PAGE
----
How do you deal with receiving public recognition?
For some, having to go up on stage before a crowd or be in front of their peers at a meeting, and receive well-deserved public recognition, can all seem like torture versus the intended recognition.
And yet, in North America, we have a tendency to almost drag people into the limelight to supposedly honor and laud them.
For the extroverts reading this it is easy to forget there are some employees who plain do not like public recognition.
Gaining Some Insight on Public Recognition
Here’s a reality check.
This varies by the nature of the profession and work you do.
On average, 20 to 25 percent of employees do not want to receive an award or any form of recognition publicly and in front of others.
It is higher for more introverted professions such as librarians and way lower for the outgoing sales type employees.
Stop and think about why some employees would not enjoy receiving public recognition.
Here are some factors I have heard directly from employees. See if they mesh with what you have heard or experienced.
- Be embarrassed or shy when they are in front of others
- Be concerned about tripping on the way up to the front or falling on stage
- Not know what to wear or not own something to wear for a public event
- Fear of public speaking
- Have a generalized anxiety disorder
- Worry about negative peer reaction
- Be sensitive to outperforming others
- Not want to be the centre of attention
How To Handle Employee Preferences
When giving employee awards or recognition that they deserve to receive, find out their comfort or discomfort with any public ceremony or presentation.
Through a previous one-on-one meeting you should have learned the personal recognition preferences for each employee.
Otherwise, find out now by simply asking and finding out likes and dislikes, including:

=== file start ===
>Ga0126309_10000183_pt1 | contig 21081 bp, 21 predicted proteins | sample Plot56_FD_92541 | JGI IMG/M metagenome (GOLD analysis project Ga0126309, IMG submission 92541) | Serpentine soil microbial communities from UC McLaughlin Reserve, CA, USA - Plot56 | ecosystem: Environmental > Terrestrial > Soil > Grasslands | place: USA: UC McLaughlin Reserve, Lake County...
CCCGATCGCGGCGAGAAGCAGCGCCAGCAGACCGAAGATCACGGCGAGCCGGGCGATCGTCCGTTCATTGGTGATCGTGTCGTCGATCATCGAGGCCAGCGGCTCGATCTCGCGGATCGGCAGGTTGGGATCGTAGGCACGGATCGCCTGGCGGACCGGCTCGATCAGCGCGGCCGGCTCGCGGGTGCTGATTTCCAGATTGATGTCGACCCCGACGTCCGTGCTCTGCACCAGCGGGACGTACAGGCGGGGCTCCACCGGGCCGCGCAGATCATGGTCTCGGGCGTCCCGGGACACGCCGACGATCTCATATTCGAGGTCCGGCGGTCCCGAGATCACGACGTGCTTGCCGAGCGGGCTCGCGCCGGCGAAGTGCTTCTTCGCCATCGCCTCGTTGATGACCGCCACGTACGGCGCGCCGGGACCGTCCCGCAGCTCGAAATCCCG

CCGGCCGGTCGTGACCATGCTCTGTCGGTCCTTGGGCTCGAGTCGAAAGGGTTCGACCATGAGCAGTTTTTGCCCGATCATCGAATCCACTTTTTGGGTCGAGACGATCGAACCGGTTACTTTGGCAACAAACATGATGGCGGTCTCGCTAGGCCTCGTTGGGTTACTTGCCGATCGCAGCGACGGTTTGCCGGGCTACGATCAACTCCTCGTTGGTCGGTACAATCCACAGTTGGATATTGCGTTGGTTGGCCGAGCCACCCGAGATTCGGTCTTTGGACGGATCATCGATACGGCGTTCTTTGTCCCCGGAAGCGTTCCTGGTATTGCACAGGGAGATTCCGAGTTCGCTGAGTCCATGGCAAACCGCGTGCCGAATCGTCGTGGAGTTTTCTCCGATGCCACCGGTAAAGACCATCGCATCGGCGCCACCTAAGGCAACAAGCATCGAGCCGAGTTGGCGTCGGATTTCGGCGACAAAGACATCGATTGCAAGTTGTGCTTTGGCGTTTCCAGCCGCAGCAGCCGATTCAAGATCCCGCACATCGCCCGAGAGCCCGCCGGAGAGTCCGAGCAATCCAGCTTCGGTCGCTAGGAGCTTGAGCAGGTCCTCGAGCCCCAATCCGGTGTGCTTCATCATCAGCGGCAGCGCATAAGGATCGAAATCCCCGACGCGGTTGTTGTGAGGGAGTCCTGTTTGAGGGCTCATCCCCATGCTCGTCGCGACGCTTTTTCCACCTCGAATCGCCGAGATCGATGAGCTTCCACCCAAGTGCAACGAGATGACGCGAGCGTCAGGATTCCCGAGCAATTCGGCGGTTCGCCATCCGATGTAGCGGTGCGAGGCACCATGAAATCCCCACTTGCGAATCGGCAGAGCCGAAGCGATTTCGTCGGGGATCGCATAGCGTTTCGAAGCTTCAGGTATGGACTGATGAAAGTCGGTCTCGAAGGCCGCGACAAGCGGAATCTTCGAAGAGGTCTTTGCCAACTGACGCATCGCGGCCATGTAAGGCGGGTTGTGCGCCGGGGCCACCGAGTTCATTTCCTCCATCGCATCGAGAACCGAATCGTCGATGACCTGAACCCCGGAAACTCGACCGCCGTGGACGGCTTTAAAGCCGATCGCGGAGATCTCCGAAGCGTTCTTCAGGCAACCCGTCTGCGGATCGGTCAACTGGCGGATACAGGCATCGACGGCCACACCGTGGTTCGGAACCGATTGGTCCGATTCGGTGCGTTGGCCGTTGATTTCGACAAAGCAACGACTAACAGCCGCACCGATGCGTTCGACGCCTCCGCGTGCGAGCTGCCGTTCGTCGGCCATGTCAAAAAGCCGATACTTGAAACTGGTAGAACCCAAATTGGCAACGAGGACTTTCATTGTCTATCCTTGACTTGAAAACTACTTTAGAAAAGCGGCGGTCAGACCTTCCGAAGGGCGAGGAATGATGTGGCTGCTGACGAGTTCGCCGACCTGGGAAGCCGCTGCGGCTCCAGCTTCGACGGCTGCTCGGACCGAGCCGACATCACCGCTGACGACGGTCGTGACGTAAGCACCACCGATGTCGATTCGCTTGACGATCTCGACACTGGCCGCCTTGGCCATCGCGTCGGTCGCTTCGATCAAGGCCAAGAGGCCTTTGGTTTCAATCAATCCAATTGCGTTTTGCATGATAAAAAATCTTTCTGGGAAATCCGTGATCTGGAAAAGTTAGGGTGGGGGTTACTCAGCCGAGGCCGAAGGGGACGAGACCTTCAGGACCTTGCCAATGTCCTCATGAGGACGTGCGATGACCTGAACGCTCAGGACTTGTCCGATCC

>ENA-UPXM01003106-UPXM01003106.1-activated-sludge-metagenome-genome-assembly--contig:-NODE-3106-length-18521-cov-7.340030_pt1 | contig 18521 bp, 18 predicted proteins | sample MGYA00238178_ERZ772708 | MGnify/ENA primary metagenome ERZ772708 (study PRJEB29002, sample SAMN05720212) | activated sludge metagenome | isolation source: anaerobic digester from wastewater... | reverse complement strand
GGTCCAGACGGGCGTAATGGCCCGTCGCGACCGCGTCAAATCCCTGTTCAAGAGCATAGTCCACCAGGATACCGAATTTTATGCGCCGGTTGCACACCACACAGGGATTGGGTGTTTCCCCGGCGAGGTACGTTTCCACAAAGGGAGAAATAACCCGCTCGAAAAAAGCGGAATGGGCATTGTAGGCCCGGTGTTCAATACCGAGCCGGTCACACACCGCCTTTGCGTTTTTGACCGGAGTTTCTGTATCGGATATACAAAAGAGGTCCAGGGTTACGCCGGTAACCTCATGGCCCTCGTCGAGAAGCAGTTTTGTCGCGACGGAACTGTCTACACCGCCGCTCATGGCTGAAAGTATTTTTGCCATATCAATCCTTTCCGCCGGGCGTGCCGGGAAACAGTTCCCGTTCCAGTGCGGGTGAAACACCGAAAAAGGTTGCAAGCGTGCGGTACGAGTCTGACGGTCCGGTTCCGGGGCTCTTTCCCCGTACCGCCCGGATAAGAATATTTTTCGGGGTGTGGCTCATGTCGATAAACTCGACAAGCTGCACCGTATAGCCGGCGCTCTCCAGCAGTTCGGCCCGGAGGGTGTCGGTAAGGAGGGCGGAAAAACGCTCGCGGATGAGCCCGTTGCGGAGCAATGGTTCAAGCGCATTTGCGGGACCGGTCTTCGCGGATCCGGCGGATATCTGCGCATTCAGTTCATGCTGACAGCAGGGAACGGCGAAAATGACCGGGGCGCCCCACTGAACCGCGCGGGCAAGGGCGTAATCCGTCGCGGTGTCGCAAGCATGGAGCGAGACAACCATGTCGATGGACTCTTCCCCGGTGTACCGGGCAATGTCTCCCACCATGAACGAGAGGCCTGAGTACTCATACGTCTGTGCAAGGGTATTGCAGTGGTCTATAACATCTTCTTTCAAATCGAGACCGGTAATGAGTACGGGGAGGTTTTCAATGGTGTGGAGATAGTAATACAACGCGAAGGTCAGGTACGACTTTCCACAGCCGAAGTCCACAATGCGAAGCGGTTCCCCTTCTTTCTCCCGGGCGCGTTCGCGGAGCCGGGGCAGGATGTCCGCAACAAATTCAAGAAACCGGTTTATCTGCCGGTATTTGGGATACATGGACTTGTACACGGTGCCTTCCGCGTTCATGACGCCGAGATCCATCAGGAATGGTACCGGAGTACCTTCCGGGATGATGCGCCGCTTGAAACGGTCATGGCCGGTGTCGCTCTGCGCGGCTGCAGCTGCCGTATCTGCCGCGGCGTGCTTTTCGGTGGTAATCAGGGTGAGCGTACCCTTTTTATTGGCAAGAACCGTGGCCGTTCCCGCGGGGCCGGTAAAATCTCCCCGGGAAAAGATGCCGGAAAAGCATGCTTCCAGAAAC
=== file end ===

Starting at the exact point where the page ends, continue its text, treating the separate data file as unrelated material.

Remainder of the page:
What is their recognition preference? To be publicly recognized? Privately recognized? And maybe they have no recognition preference at all?
If they prefer private recognition, do they prefer immediate manager one-on-ones or written acknowledgement only?
If they prefer public recognition, do they prefer small groups of peers or large groups including others?
You should also determine if they like surprises or senior leadership presence during recognition to ensure the presentation is meaningful.
Based on feedback from your one-on-one employee meetings and wishes expressed by each employee, prepare alternate ways of presenting tangible forms of recognition.
Accommodating Is Respecting Diversity of Recognition
One of my colleagues hated the annual milestone career ceremony.
When a recent milestones came up for her she expressed her preference to her boss. Instead of on stage, I joined her at her invitation with her manager in his office with just a few peers and she gratefully received her service acknowledgement award.
I received a phone call from a company leader who wanted to know how to handle a situation where the employee didn’t want to receive a prestigious company award.
By all measure he merited receiving the major corporate award for their outstanding achievement that year. He did not want to receive the award in any public way, either in person, no mention on the intranet site, or even on the printed program.
I presented a menu of respectful options in typical decision tree format right down to not even receiving the award at all.
He finally accepted to receive a personal signed letter from the company president and have a copy of the letter go on record on his employee file.
Many employees prefer to receive performance awards in their own department or business unit from their immediate supervisors or managers with peers present versus in front of the entire company.
They prefer this to a corporate-wide event because they know the people and leaders they work with.
The bottom-line here is you cannot properly recognize someone if you do not respect them first.
Getting Ready For A Public Recognition Event
Plan in time, if you haven’t done so already, to identify each employee’s preference for receiving recognition publicly or privately.
Even prepare alternate presentations of recognition as a way to improve your relationships with your employees. Making them comfortable when you intend to recognize them makes the appreciation of their efforts that much more authentic!
Remember that determining employee preferences of public versus private recognition is a key factor to successfully delivering recognition.
Honouring whatever your employees’ request speaks volumes in respecting and valuing employees as individuals just as much as the actual recognition or award being given.
Strive to give recognition just the way people like it.
Question: How are you presently accommodating personal preferences for public versus private recognition?
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